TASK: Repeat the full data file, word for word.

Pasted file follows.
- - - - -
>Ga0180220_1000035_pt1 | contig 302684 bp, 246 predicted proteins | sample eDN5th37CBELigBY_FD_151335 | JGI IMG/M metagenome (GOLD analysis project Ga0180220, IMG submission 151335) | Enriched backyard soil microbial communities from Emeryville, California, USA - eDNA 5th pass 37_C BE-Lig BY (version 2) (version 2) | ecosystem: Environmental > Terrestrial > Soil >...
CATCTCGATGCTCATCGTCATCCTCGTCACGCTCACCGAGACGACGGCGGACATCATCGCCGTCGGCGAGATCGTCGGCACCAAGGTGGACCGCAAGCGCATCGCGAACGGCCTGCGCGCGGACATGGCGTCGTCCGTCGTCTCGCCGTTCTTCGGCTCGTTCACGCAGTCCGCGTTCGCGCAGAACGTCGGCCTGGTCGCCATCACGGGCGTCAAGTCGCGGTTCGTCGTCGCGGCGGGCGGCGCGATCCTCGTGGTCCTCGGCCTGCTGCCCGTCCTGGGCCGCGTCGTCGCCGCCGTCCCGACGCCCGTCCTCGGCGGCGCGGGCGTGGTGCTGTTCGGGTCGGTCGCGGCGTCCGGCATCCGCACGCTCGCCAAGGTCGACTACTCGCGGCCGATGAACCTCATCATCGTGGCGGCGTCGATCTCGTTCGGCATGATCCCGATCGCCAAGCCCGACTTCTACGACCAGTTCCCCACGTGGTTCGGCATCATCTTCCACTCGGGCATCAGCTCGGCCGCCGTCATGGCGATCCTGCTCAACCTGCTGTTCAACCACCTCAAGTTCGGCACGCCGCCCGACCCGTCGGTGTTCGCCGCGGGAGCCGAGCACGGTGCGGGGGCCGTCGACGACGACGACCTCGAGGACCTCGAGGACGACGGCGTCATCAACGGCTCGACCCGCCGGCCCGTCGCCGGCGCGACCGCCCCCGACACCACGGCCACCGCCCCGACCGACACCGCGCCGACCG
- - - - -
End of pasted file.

>Ga0180220_1000035_pt1 | contig 302684 bp, 246 predicted proteins | sample eDN5th37CBELigBY_FD_151335 | JGI IMG/M metagenome (GOLD analysis project Ga0180220, IMG submission 151335) | Enriched backyard soil microbial communities from Emeryville, California, USA - eDNA 5th pass 37_C BE-Lig BY (version 2) (version 2) | ecosystem: Environmental > Terrestrial > Soil >...
CATCTCGATGCTCATCGTCATCCTCGTCACGCTCACCGAGACGACGGCGGACATCATCGCCGTCGGCGAGATCGTCGGCACCAAGGTGGACCGCAAGCGCATCGCGAACGGCCTGCGCGCGGACATGGCGTCGTCCGTCGTCTCGCCGTTCTTCGGCTCGTTCACGCAGTCCGCGTTCGCGCAGAACGTCGGCCTGGTCGCCATCACGGGCGTCAAGTCGCGGTTCGTCGTCGCGGCGGGCGGCGCGATCCTCGTGGTCCTCGGCCTGCTGCCCGTCCTGGGCCGCGTCGTCGCCGCCGTCCCGACGCCCGTCCTCGGCGGCGCGGGCGTGGTGCTGTTCGGGTCGGTCGCGGCGTCCGGCATCCGCACGCTCGCCAAGGTCGACTACTCGCGGCCGATGAACCTCATCATCGTGGCGGCGTCGATCTCGTTCGGCATGATCCCGATCGCCAAGCCCGACTTCTACGACCAGTTCCCCACGTGGTTCGGCATCATCTTCCACTCGGGCATCAGCTCGGCCGCCGTCATGGCGATCCTGCTCAACCTGCTGTTCAACCACCTCAAGTTCGGCACGCCGCCCGACCCGTCGGTGTTCGCCGCGGGAGCCGAGCACGGTGCGGGGGCCGTCGACGACGACGACCTCGAGGACCTCGAGGACGACGGCGTCATCAACGGCTCGACCCGCCGGCCCGTCGCCGGCGCGACCGCCCCCGACACCACGGCCACCGCCCCGACCGACACCGCGCCGACCG